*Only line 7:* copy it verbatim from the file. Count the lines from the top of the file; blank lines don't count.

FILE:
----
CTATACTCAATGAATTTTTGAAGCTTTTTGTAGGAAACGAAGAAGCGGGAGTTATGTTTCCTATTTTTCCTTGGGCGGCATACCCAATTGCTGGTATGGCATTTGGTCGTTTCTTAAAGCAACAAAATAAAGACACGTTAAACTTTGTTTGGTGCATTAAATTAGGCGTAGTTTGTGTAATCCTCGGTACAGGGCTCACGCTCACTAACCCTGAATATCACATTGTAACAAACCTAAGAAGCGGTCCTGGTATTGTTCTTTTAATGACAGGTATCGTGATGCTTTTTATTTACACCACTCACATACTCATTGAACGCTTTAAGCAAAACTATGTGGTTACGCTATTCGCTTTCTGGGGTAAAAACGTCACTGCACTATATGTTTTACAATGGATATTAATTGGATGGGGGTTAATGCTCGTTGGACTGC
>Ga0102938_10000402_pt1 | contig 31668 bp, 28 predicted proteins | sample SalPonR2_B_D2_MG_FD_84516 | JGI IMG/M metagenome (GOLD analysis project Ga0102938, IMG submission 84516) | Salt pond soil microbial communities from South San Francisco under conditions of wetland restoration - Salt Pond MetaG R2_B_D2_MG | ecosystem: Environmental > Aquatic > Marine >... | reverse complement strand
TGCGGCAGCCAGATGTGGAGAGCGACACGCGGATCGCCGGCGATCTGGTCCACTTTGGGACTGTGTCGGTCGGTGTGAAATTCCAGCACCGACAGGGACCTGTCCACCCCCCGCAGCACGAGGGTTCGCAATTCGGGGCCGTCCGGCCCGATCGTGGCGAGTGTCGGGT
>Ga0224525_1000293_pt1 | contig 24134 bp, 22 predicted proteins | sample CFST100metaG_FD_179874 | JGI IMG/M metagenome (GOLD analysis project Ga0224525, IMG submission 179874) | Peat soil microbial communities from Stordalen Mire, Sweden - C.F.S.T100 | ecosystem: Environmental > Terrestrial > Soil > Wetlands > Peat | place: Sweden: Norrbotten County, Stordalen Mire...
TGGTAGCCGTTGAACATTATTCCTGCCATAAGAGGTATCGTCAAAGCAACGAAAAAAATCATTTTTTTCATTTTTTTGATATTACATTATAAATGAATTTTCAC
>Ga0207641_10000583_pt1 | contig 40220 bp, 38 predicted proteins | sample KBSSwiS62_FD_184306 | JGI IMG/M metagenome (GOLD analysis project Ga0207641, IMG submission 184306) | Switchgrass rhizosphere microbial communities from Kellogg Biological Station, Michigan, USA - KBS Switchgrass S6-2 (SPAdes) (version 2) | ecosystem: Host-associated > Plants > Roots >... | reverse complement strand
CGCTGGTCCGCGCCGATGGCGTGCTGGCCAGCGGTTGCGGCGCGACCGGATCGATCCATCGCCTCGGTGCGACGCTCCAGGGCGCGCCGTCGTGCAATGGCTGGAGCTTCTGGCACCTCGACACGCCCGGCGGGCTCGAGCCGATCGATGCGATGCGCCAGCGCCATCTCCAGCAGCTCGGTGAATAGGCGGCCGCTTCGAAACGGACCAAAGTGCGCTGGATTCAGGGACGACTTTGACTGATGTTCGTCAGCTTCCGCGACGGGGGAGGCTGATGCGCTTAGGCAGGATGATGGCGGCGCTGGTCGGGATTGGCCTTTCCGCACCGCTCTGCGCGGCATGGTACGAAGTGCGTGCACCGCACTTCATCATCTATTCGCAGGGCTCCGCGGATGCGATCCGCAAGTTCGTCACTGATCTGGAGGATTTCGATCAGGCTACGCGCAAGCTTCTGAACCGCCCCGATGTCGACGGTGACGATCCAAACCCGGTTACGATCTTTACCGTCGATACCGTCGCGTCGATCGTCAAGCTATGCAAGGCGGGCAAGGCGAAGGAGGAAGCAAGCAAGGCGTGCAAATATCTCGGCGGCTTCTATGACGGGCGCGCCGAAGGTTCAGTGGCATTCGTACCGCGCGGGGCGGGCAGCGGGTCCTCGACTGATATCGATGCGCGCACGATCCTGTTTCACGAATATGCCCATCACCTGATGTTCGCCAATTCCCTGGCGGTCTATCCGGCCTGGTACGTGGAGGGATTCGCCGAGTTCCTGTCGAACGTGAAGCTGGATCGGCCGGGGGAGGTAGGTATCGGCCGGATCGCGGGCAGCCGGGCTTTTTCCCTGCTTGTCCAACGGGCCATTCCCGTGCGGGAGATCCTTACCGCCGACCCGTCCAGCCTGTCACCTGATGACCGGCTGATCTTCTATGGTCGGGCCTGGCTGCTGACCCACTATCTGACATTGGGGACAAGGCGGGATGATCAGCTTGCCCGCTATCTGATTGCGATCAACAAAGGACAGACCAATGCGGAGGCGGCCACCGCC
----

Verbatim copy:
CGCTGGTCCGCGCCGATGGCGTGCTGGCCAGCGGTTGCGGCGCGACCGGATCGATCCATCGCCTCGGTGCGACGCTCCAGGGCGCGCCGTCGTGCAATGGCTGGAGCTTCTGGCACCTCGACACGCCCGGCGGGCTCGAGCCGATCGATGCGATGCGCCAGCGCCATCTCCAGCAGCTCGGTGAATAGGCGGCCGCTTCGAAACGGACCAAAGTGCGCTGGATTCAGGGACGACTTTGACTGATGTTCGTCAGCTTCCGCGACGGGGGAGGCTGATGCGCTTAGGCAGGATGATGGCGGCGCTGGTCGGGATTGGCCTTTCCGCACCGCTCTGCGCGGCATGGTACGAAGTGCGTGCACCGCACTTCATCATCTATTCGCAGGGCTCCGCGGATGCGATCCGCAAGTTCGTCACTGATCTGGAGGATTTCGATCAGGCTACGCGCAAGCTTCTGAACCGCCCCGATGTCGACGGTGACGATCCAAACCCGGTTACGATCTTTACCGTCGATACCGTCGCGTCGATCGTCAAGCTATGCAAGGCGGGCAAGGCGAAGGAGGAAGCAAGCAAGGCGTGCAAATATCTCGGCGGCTTCTATGACGGGCGCGCCGAAGGTTCAGTGGCATTCGTACCGCGCGGGGCGGGCAGCGGGTCCTCGACTGATATCGATGCGCGCACGATCCTGTTTCACGAATATGCCCATCACCTGATGTTCGCCAATTCCCTGGCGGTCTATCCGGCCTGGTACGTGGAGGGATTCGCCGAGTTCCTGTCGAACGTGAAGCTGGATCGGCCGGGGGAGGTAGGTATCGGCCGGATCGCGGGCAGCCGGGCTTTTTCCCTGCTTGTCCAACGGGCCATTCCCGTGCGGGAGATCCTTACCGCCGACCCGTCCAGCCTGTCACCTGATGACCGGCTGATCTTCTATGGTCGGGCCTGGCTGCTGACCCACTATCTGACATTGGGGACAAGGCGGGATGATCAGCTTGCCCGCTATCTGATTGCGATCAACAAAGGACAGACCAATGCGGAGGCGGCCACCGCC